Get to the roots of Israel’s historic trees
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Get to the roots of Israel’s historic trees

A Tu Bishvat tour of some of the country’s stalwart, storied specimens

  • The sole huge, aging eucalyptus tree on the main street of Jerusalem's Bukharim neighborhood (Shmuel Bar-Am)
    The sole huge, aging eucalyptus tree on the main street of Jerusalem's Bukharim neighborhood (Shmuel Bar-Am)
  • An umbrella acacia on the Jewish National Fund’s 18-kilometer Besor Scenic Route, in the Negev. (Shmuel Bar-Am)
    An umbrella acacia on the Jewish National Fund’s 18-kilometer Besor Scenic Route, in the Negev. (Shmuel Bar-Am)
  • Ancient Atlantic terebinth at the French Hospital facing Jerusalem's Old City (Shmuel Bar-Am)
    Ancient Atlantic terebinth at the French Hospital facing Jerusalem's Old City (Shmuel Bar-Am)
  • Petrified trees in the Big Crater at Miztpe Ramon (Shmuel Bar-Am)
    Petrified trees in the Big Crater at Miztpe Ramon (Shmuel Bar-Am)
  • Common oak at Hirbet Sa’adim, in the Jewish National Fund’s Aminadav Forest near Jerusalem (Shmuel Bar-Am)
    Common oak at Hirbet Sa’adim, in the Jewish National Fund’s Aminadav Forest near Jerusalem (Shmuel Bar-Am)
  • Jerusalem pine at Abu Ghosh (Shmuel Bar-Am)
    Jerusalem pine at Abu Ghosh (Shmuel Bar-Am)
  • Planting trees on Tu Bishvat at the Lehi Monument, in the Lehi Forest at Moshav Mishmar Ayalon between Latrun and Ramle, central Israel (Shmuel Bar-Am)
    Planting trees on Tu Bishvat at the Lehi Monument, in the Lehi Forest at Moshav Mishmar Ayalon between Latrun and Ramle, central Israel (Shmuel Bar-Am)

When Russia took over Bukhara in 1868, it granted the Jewish population religious freedom as well as a monopoly in the silk and woven-goods trade. The more enterprising of them took excellent advantage of the opportunity and became wonderfully affluent. Indeed, when the first Bukharan immigrant reached Jerusalem in the early 1870s, he brought his wife, his children, and a servant to the Holy Land.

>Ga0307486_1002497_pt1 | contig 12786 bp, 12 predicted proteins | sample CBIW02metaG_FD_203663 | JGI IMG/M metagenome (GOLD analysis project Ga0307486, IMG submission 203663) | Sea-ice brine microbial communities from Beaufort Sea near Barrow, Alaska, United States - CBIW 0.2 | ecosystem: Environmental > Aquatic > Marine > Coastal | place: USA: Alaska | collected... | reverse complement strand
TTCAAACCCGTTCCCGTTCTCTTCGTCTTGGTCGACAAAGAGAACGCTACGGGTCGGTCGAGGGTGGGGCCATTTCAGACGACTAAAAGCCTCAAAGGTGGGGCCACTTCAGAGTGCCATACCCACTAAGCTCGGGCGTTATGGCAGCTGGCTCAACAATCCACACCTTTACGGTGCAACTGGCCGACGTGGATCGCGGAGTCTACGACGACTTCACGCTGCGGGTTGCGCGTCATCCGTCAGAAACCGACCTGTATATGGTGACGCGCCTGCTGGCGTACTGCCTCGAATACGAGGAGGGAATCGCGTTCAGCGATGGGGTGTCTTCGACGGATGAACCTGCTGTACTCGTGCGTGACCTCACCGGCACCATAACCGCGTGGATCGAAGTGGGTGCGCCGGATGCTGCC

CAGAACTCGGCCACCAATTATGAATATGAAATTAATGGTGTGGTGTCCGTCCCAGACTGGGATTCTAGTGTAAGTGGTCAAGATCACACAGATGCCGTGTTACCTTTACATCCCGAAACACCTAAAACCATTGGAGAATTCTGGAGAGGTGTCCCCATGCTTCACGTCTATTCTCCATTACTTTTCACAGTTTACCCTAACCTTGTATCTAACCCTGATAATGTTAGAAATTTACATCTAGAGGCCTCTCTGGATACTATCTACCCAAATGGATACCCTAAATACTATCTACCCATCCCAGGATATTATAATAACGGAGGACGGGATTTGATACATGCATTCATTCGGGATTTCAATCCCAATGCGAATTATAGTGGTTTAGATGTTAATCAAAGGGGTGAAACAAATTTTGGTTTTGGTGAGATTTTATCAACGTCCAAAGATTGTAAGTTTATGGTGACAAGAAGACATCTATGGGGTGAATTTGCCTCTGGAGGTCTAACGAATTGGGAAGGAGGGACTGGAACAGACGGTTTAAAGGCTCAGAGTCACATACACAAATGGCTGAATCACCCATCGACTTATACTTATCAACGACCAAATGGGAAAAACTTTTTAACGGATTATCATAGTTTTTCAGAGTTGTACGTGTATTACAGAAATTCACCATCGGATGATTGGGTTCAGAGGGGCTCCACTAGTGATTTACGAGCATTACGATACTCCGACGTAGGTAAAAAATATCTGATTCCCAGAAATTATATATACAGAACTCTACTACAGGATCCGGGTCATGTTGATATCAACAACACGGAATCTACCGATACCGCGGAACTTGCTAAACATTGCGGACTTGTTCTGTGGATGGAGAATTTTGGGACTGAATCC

By the 1890’s about 200 Bukharan immigrants had reached Jerusalem and all of them lived inside the Old City. But they were crowded, and in 1891 they decided to put establish a neighborhood outside the Old City walls. Its design was unusual for Jerusalem: the plan called for spacious homes on tree-lined boulevards with main roads a generous width of 10.5 meters and side streets five meters wide. When it was complete, the Bukharim neighborhood boasted some of the grandest structures in the city.

Hardly any of the original buildings remain, the earliest residents are gone and the atmosphere has undergone a radical change. Most of the eucalyptus trees planted to beautify the neighborhood have disappeared, after becoming firewood for the Turks during World War I. Yet one huge, aging eucalyptus tree remains on the neighborhood’s main street — a reminder of earlier times.

January 25 marks the Jewish holiday of Tu Bishvat – a New Year for the trees – when early bloomers wake up from winter and nature lovers celebrate the season by planting tiny little shoots at special sites all over the country. What better time than this, then, for stories about a few stalwart specimens – like the Bukharim eucalyptus – that have survived the ravages of time.

Acacia tree in the Negev sands

No other tree is mentioned as many times in the Bible as the acacia (etz shitim). After all, acacia wood was used to build the Tabernacle, from pole to altar to Holy Ark. And no wonder: there are more acacias in the Sinai Desert than any other tree.

A fascinating legend holds that Jacob, who could predict the future, planted acacia trees on his way down to Egypt. He knew that the Jews would need these particular trees hundreds of years later as they returned home.

An umbrella acacia on the Jewish National Fund’s 18-kilometer Besor Scenic Route, in the Negev. (Shmuel Bar-Am)
An umbrella acacia on the Jewish National Fund’s 18-kilometer Besor Scenic Route, in the Negev. (Shmuel Bar-Am)

Acacia trees often stand alone on the desert sands, creating a striking landscape reminiscent of an African savanna. One special acacia is found along the Jewish National Fund’s 18-kilometer Besor Scenic Route, in the Negev. Of a species called “umbrella acacia”, its multiple trunks grow out of the base of the tree and form a spreading crown at the top.

Oak trees at Aminadav Forest

Sheikh Ahmed was known for his mystical ability to help women with fertility problems. After his death, hundreds of years ago, a small house of prayer was built in his honor. Located inside the Jewish National Fund’s Aminadav Forest near Jerusalem, the site is known as hirbet sa’adim, perhaps because sa’ida means “happy woman.”

Common oak at Hirbet Sa’adim, in the Jewish National Fund’s Aminadav Forest near Jerusalem (Shmuel Bar-Am)